Professor Chiyuki Aoi published a paper titled “The significance of strategic communications: implications for the free and open indo-pacific initiative” in the Cadmus EUI Research Repository.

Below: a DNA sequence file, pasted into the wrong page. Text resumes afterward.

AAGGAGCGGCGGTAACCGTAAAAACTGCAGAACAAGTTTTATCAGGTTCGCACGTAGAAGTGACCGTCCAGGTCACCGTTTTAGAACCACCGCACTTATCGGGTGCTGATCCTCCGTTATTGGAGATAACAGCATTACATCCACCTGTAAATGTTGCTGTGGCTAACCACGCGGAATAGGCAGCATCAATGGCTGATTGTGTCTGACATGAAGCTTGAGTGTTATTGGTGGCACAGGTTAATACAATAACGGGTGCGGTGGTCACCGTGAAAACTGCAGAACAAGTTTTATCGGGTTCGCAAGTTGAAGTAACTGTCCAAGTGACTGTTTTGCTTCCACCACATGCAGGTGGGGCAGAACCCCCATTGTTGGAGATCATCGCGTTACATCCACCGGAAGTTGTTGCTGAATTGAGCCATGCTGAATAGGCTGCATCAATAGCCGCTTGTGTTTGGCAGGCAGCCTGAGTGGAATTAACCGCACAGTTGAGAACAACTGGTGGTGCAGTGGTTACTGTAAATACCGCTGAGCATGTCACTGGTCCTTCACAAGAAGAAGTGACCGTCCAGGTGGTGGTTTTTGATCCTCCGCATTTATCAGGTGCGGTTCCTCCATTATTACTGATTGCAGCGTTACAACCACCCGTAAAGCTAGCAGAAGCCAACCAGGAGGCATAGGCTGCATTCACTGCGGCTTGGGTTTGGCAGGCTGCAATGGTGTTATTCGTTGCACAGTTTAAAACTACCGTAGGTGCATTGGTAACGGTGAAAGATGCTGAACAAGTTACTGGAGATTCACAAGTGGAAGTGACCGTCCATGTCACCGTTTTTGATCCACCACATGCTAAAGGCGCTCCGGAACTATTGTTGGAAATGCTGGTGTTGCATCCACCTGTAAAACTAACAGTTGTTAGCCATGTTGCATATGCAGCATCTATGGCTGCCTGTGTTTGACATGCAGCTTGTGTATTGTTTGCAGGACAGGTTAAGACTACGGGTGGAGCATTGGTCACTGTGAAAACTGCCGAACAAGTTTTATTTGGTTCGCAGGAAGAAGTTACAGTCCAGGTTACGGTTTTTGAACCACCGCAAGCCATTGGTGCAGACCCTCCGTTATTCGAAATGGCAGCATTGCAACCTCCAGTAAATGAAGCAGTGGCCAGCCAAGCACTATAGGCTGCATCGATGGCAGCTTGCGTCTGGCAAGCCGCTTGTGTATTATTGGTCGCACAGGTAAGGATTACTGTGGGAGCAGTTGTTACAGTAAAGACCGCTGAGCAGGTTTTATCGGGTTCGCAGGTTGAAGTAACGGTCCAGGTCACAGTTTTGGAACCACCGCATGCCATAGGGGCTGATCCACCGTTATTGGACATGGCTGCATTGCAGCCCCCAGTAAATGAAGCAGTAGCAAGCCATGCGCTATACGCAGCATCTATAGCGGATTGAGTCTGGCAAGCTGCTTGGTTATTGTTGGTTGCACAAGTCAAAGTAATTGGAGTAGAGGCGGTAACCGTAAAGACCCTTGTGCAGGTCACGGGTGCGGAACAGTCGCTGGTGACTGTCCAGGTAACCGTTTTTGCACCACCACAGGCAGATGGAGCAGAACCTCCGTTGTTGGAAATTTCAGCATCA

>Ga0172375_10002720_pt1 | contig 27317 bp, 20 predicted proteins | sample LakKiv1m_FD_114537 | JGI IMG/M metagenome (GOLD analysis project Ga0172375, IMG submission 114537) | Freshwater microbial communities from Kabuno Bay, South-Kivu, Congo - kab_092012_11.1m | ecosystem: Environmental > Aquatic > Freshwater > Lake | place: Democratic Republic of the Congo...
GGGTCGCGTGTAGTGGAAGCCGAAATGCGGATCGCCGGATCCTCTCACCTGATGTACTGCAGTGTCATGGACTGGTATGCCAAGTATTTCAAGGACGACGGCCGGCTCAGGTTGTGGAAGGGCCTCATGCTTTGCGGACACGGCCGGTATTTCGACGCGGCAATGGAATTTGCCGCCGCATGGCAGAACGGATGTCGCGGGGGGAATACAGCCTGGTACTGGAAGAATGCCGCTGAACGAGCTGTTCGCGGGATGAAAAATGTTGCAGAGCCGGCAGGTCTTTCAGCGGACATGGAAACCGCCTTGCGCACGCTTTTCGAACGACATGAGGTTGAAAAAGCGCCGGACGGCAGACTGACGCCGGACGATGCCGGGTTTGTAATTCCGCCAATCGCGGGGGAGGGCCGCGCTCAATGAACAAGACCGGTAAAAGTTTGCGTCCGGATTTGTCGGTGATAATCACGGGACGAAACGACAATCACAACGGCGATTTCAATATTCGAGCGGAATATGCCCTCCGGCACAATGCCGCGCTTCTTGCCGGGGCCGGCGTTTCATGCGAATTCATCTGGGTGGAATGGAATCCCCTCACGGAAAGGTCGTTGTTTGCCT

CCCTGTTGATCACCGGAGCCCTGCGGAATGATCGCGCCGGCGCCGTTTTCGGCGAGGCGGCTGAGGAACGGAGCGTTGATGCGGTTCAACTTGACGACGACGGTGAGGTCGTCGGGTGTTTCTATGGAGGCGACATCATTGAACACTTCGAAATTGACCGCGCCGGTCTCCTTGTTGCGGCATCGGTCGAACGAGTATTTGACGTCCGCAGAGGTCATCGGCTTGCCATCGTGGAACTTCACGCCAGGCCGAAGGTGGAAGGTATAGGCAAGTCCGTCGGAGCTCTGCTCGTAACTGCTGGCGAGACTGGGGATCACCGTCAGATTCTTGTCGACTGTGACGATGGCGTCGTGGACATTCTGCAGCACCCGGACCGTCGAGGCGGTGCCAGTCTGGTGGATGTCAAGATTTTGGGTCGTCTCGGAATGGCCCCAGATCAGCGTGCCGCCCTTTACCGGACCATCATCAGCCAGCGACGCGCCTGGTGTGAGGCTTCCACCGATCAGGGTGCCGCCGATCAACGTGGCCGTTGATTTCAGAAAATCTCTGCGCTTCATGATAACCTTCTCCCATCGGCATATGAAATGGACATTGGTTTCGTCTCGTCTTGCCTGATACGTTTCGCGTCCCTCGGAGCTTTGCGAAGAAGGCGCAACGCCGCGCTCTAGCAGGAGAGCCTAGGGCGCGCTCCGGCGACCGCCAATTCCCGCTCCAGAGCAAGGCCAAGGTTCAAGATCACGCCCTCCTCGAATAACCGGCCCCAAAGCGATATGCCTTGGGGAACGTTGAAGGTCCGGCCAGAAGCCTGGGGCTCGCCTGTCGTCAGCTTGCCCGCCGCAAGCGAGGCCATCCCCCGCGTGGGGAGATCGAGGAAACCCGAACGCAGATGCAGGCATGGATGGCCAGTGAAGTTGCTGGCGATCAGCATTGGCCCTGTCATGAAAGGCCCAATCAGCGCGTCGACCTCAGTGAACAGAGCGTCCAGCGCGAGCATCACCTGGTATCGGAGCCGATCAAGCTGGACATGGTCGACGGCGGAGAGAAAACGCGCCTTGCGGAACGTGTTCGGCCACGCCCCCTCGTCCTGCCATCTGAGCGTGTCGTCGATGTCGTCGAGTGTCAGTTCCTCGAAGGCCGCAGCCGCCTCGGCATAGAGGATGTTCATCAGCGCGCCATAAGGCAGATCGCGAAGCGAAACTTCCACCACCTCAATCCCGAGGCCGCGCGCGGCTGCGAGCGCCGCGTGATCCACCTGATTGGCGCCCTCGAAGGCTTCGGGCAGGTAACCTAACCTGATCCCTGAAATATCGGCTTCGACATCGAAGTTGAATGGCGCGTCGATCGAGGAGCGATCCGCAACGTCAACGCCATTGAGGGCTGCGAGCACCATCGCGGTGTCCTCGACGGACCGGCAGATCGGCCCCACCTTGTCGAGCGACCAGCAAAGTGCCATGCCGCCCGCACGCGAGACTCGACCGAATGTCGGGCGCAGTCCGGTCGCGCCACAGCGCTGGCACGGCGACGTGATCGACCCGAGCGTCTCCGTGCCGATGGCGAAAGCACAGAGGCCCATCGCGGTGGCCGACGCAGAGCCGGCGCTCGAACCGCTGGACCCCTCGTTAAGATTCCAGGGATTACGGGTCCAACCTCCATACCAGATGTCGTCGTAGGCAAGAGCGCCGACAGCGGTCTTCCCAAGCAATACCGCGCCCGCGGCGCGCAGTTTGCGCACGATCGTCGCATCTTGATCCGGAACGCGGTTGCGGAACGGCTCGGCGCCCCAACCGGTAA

Strategic communications, meaning the coherent use of words, actions and other communicative means to achieve a policy goal, play a particularly important role in international affairs today for reasons that are related to the elevated role that values play in international security. Values are by their nature intrinsically linked to the formation of national interests and furthermore to the formation of the international order. As today’s international confrontations arise from different interpretations by major powers of what constitutes a ‘rules-based international order,’ the role of values-based persuasion has been greatly elevated. In the light of this altered political landscape, strategic communications now need to occupy a central place in strategy to shape the international rules-based order, which is based on the capacity to convey both interests and values. Indeed, a doctrinal review of strategic communications suggests that they have a constitutive function, in addition to defensive and resilience-building functions to protect against counter-narratives and malign influences. Strategic communications play a role in structuring the perceptions and behaviour of target audiences, putting them among the tools that states have to shape the international security environment.